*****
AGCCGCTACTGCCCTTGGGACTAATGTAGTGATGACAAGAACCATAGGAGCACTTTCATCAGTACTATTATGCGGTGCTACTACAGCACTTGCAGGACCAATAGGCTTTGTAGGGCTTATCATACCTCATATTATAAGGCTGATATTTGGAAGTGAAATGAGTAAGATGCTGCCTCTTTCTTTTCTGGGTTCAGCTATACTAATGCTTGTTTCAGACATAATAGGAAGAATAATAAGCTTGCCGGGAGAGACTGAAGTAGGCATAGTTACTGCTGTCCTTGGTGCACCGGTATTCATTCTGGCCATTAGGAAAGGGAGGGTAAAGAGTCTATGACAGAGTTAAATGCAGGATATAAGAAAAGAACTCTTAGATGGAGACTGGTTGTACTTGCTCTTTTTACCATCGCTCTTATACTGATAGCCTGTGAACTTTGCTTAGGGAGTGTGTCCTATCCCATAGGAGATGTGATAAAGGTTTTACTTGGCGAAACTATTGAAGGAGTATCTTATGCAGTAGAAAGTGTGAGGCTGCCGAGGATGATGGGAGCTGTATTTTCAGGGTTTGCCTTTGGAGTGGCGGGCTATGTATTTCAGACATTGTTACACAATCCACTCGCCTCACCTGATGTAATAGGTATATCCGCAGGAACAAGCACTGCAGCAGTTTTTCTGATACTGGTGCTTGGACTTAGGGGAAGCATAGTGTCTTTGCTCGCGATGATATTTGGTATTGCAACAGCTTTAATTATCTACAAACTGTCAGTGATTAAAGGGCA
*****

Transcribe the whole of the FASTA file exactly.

AGCCGCTACTGCCCTTGGGACTAATGTAGTGATGACAAGAACCATAGGAGCACTTTCATCAGTACTATTATGCGGTGCTACTACAGCACTTGCAGGACCAATAGGCTTTGTAGGGCTTATCATACCTCATATTATAAGGCTGATATTTGGAAGTGAAATGAGTAAGATGCTGCCTCTTTCTTTTCTGGGTTCAGCTATACTAATGCTTGTTTCAGACATAATAGGAAGAATAATAAGCTTGCCGGGAGAGACTGAAGTAGGCATAGTTACTGCTGTCCTTGGTGCACCGGTATTCATTCTGGCCATTAGGAAAGGGAGGGTAAAGAGTCTATGACAGAGTTAAATGCAGGATATAAGAAAAGAACTCTTAGATGGAGACTGGTTGTACTTGCTCTTTTTACCATCGCTCTTATACTGATAGCCTGTGAACTTTGCTTAGGGAGTGTGTCCTATCCCATAGGAGATGTGATAAAGGTTTTACTTGGCGAAACTATTGAAGGAGTATCTTATGCAGTAGAAAGTGTGAGGCTGCCGAGGATGATGGGAGCTGTATTTTCAGGGTTTGCCTTTGGAGTGGCGGGCTATGTATTTCAGACATTGTTACACAATCCACTCGCCTCACCTGATGTAATAGGTATATCCGCAGGAACAAGCACTGCAGCAGTTTTTCTGATACTGGTGCTTGGACTTAGGGGAAGCATAGTGTCTTTGCTCGCGATGATATTTGGTATTGCAACAGCTTTAATTATCTACAAACTGTCAGTGATTAAAGGGCA